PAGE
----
Skip navigation

Calls to Action

Epigenetics and the Oxytocin Pathway

State/Province Full: 
United States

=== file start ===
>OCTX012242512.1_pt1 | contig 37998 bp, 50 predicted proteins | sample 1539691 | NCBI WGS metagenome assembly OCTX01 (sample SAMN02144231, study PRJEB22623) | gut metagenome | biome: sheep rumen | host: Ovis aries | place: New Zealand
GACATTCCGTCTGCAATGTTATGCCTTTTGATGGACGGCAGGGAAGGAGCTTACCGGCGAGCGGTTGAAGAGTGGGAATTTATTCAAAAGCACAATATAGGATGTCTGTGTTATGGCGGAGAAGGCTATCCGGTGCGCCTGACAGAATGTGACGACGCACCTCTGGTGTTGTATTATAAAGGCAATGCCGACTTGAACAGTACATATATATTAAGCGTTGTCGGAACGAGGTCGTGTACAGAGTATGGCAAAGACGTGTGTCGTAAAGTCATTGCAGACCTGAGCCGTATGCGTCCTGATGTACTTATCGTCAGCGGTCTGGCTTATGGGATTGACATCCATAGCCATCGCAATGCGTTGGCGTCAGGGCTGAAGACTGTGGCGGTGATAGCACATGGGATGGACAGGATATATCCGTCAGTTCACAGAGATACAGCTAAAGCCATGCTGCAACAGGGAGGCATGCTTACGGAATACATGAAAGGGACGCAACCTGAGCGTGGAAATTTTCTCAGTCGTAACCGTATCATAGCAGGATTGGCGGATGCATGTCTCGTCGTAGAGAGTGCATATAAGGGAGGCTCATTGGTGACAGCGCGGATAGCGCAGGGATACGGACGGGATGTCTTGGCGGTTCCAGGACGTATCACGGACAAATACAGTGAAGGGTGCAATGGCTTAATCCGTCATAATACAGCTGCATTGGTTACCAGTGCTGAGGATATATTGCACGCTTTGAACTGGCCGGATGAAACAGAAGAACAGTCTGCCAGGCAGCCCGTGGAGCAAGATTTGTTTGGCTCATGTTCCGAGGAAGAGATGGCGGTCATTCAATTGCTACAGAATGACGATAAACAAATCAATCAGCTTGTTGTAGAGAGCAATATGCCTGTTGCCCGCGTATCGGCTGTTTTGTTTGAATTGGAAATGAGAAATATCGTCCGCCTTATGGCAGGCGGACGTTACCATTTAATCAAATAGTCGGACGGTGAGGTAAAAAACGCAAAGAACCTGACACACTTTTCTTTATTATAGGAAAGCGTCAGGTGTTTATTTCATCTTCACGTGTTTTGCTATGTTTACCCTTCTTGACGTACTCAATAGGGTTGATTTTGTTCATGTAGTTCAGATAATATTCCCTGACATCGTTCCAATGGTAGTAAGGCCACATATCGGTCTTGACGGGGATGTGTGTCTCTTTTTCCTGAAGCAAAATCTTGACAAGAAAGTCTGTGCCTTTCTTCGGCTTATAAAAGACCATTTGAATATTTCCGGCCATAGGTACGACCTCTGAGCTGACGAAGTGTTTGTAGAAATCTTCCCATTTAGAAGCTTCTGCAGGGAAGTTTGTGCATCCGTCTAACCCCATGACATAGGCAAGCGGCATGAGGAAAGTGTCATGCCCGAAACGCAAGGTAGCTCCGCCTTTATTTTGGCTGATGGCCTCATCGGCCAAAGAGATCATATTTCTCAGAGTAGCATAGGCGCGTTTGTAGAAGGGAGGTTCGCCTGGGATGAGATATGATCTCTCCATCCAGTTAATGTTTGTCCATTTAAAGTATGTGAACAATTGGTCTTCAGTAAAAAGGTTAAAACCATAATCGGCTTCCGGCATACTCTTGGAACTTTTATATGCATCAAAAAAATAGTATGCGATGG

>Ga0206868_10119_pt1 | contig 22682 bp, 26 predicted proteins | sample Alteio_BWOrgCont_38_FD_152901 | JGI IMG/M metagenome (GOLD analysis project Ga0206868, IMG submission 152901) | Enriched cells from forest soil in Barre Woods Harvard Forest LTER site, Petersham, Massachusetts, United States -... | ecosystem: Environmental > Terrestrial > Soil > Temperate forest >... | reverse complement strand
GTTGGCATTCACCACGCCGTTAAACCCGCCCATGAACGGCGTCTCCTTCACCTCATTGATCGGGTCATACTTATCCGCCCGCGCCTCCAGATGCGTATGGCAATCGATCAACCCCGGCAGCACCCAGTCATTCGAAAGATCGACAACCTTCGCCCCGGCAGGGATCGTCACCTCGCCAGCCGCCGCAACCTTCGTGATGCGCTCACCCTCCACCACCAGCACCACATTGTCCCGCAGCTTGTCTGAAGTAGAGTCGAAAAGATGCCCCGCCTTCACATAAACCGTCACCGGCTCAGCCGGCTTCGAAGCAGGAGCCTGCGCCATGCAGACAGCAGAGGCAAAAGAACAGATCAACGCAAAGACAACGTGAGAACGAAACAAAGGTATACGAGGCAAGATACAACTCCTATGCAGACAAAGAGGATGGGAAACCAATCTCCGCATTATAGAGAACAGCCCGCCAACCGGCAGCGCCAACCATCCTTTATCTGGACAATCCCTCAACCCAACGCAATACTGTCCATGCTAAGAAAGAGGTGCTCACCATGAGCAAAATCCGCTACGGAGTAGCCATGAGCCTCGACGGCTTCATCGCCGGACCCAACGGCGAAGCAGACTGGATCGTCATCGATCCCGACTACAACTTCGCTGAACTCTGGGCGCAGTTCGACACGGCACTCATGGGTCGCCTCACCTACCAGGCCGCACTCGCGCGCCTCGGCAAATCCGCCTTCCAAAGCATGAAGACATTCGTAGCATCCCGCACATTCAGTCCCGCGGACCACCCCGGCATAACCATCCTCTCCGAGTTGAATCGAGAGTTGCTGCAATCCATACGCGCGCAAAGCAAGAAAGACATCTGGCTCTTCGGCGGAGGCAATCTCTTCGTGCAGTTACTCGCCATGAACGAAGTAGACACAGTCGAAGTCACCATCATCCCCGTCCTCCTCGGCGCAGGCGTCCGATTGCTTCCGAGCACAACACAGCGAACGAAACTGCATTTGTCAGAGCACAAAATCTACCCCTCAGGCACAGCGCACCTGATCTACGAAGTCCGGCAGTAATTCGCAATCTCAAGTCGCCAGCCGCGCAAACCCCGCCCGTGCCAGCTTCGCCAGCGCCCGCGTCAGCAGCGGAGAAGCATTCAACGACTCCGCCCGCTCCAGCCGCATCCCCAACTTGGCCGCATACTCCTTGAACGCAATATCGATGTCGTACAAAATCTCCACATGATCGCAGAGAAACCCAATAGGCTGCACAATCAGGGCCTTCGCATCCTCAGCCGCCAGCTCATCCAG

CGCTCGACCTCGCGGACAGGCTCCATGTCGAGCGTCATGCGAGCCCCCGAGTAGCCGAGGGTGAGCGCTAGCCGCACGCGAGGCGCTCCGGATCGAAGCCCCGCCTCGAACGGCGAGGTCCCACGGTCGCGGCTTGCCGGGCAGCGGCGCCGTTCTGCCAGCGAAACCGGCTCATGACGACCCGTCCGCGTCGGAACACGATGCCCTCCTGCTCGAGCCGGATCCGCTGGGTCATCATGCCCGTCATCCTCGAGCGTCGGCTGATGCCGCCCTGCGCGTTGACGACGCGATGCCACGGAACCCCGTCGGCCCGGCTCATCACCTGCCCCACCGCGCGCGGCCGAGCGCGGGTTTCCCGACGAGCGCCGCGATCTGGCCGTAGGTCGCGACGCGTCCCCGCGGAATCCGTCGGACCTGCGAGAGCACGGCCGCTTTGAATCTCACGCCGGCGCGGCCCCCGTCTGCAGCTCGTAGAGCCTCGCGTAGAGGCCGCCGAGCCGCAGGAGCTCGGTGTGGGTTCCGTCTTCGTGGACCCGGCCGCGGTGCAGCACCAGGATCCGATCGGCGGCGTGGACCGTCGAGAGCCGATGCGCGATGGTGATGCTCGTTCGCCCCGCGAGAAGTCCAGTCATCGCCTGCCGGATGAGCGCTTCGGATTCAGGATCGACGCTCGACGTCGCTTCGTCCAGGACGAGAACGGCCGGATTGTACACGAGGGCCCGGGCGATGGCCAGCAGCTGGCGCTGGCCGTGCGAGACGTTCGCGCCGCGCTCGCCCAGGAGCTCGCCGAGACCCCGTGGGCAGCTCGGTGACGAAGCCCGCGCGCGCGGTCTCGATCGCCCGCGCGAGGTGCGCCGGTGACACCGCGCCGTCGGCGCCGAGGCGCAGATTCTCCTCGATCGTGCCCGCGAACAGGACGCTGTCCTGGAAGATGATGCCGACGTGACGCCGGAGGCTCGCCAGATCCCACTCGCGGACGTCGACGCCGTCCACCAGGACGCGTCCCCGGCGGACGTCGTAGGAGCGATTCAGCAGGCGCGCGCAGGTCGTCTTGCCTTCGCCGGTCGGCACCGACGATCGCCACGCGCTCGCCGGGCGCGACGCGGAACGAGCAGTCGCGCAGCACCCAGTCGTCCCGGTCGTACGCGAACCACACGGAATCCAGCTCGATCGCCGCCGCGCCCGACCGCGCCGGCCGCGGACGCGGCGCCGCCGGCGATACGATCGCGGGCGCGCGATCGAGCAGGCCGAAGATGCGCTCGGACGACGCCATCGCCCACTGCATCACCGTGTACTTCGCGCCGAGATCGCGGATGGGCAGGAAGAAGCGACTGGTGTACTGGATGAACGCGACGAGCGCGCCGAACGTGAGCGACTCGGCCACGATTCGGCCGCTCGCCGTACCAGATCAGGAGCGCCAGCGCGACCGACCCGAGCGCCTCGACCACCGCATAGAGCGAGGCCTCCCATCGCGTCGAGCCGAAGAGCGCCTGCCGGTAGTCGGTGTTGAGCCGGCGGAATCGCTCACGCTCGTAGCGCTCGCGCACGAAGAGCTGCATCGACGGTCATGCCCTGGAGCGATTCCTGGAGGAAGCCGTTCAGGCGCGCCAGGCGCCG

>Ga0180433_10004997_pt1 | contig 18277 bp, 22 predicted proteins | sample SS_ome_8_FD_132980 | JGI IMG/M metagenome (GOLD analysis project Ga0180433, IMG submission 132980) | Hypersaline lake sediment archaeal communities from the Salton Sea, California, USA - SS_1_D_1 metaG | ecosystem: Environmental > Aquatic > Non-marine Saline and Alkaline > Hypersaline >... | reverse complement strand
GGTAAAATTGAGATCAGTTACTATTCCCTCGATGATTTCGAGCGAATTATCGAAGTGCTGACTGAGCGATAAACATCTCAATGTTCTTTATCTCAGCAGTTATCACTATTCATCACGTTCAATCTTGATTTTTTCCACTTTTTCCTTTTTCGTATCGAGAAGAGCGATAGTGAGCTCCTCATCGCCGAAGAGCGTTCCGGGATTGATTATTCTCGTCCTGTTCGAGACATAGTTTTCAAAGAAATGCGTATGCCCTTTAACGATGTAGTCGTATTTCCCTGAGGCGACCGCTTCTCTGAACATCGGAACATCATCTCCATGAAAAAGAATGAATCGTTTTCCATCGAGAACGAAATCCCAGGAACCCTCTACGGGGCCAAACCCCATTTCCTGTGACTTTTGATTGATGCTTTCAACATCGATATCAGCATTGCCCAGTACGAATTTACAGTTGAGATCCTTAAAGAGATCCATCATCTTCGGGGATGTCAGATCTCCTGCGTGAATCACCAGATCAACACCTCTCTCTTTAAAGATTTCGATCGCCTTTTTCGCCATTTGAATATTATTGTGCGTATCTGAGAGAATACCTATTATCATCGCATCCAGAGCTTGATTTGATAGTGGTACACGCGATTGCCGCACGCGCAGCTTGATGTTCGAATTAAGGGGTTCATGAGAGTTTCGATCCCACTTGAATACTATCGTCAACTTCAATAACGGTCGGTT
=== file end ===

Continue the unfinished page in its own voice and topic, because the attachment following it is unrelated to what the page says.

Autism spectrum disorders (ASD) are first seen in early life and may be in part based on genetic vulnerability. The neuropeptide oxytocin (OT) has been recently implicated in both positive social behaviors and the regulation of anxiety and emotion. Some clinicians have recommended OT treatments for ASD, in spite of the fact that the mechanisms, through which OT acts, especially during development, remain poorly understood. It is critical to gain a deeper understanding of the factors that regulate the production and actions of OT, since it is possible that inappropriately used treatments could do harm. It has been shown that the expression and effects of several important genes involved in ASD, including those that regulate OT, can be influenced by early experience. This research project capitalizes on a recent collaboration between a young scientist with expertise in genetics, genomics and epigenetics and an experienced neuroscientist (C. Sue Carter) who is a pioneer in the study of behavioral effects of OT. Recently, the Principal Investigator discovered that ASD genome is more heavily methylated at the gene for the OT receptor (OXTR), which coincides with decreased expression of the OXTR gene. This exciting finding is highly consistent with other recent sources of evidence implicating OT and the gene for the OT receptor in ASD, and also suggesting that the behavioral and neural systems at the core of ASD can be affected epigenetically by experience. Evidence from the collaboration suggests that relatively small changes in early life can alter the expression of the features of ASD, including social behavior and anxiety. This study further develops these animal models by testing the role of specific experiences in the first week of life in the epigenetic programming of the genes for OT and its receptor as well as, AVP and its receptor. Dr. Carter's lab has used these models to uncover an optimistic finding that developmental exposure to OT can reverse some of the effects of adverse early experiences. The same genes will be tested for epigenetic changes that occur with OT treatment early on and OT treatment during labor. Availability of this model will allow future experiments on ways to protect against or reverse the adverse effects of early experience, which will in turn improve our understanding of the behavioral and emotional features of ASD and thus suggest ways to identify risks for ASD, and eventually prevent and treat children with this disorder.